My youngest child was a little over a year when I booked some work that would take me away from her for 9-14 days at a time.  I didn’t even ASK production if I could bring my infant.  In fact, an agent actually told me that I SHOULDN’T TELL CASTING DIRECTORS or PRODUCERS that I have children.  Because as a person who is NOT traditionally the lead actress or a series regular on a show, it would just cause me to lose work.

I gave up nursing my newborn daughter so that I could do that work on that project  It was a balance for me.  I could bring in money, or I could nurse my daughter.  Pumping wasn’t an option – unless I had pumped and then figured out how to freeze and mail my milk home – this was a far away from home project.  But when would I pump?  I had times on set when I had my period but I didn’t want to interrupt a take or a series of takes and be seen as “troublesome” or “a complainer” so I bled through everything.  So asking for breaks to pump so my milk supply wouldn’t dip?  Impossible.

The inequity of motherhood on set is that if you are FAMOUS ENOUGH, or IMPORTANT ENOUGH to the production they will gladly make any accommodations for you as a mom.  It is in their best interest to do so.  What would happen if they lost their lead actress because she didn’t want to give up nursing her baby?  Bad for business.  But that secondary character, that recurring character, that supporting character… she needs this work, she is expendable – so we aren’t even going to entertain that.  It isn’t overt.  No one says to you, “YOU, lead actress, you can gladly bring your baby to set and nurse her as you need to – but YOU secondary character, you CANNOT bring your baby to set.”  It is done much more subtly.  Which is why that one agent probably counseled me to not even REVEAL that I have children.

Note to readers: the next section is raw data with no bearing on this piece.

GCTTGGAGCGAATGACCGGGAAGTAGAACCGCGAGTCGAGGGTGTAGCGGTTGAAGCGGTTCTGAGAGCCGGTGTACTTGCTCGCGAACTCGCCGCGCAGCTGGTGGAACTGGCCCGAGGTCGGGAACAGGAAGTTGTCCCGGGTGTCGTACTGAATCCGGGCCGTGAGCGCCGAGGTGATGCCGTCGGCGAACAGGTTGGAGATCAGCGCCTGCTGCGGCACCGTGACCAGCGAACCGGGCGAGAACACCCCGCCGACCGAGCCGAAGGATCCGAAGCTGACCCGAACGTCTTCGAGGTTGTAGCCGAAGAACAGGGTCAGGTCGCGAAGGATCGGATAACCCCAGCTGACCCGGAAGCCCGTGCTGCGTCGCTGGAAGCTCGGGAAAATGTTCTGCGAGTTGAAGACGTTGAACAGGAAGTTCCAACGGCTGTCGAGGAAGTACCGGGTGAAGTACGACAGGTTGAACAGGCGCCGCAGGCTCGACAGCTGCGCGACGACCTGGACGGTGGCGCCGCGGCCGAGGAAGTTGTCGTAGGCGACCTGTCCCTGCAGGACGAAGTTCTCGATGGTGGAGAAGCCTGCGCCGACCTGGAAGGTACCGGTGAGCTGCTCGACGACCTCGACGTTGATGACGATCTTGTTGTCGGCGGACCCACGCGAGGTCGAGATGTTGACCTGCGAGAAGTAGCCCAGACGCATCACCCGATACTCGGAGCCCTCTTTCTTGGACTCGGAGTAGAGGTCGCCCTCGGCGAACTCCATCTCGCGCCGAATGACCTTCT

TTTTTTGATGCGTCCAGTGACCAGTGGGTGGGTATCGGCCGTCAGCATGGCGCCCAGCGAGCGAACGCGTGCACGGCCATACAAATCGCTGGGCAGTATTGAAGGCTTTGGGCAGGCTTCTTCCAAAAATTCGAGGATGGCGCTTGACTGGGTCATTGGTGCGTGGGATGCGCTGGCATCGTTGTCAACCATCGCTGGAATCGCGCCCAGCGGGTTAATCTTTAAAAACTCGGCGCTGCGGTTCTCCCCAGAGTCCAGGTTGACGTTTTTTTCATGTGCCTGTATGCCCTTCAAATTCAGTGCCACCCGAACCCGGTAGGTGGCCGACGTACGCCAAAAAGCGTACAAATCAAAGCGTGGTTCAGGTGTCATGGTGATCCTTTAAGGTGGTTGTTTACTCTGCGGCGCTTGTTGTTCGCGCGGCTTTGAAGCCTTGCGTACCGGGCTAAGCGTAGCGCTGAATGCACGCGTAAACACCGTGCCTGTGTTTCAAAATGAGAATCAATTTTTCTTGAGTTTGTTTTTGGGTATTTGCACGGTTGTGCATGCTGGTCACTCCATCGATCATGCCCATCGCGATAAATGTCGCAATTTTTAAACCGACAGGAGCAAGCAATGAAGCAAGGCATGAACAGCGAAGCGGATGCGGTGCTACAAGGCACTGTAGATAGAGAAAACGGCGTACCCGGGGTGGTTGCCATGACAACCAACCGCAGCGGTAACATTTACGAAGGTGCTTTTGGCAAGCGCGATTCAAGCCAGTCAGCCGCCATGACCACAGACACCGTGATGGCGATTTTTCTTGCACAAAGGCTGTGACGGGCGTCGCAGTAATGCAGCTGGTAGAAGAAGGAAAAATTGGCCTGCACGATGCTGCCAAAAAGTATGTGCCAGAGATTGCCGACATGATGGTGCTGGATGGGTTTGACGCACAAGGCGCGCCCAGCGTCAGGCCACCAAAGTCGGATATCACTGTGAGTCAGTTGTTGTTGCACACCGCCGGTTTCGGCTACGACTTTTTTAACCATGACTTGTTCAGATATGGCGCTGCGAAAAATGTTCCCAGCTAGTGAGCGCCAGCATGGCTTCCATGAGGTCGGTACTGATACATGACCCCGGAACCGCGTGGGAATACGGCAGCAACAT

I was on set on another project with a new Mom, and I admired her for being back to work so quickly.  I admired her even more for taking breaks as needed to pump, and carrying her ice chest around with her to keep the milk cool till she could get to her trailer and feed her baby herself.  I admired the other new mom whose tireless partner showed up at all breaks and lunches to hand over her baby, so they could snuggle, and feed, and reconnect.  And my heart broke thinking that this was a luxury that was never afforded to me, and that the time has now passed where I need to do this anyway.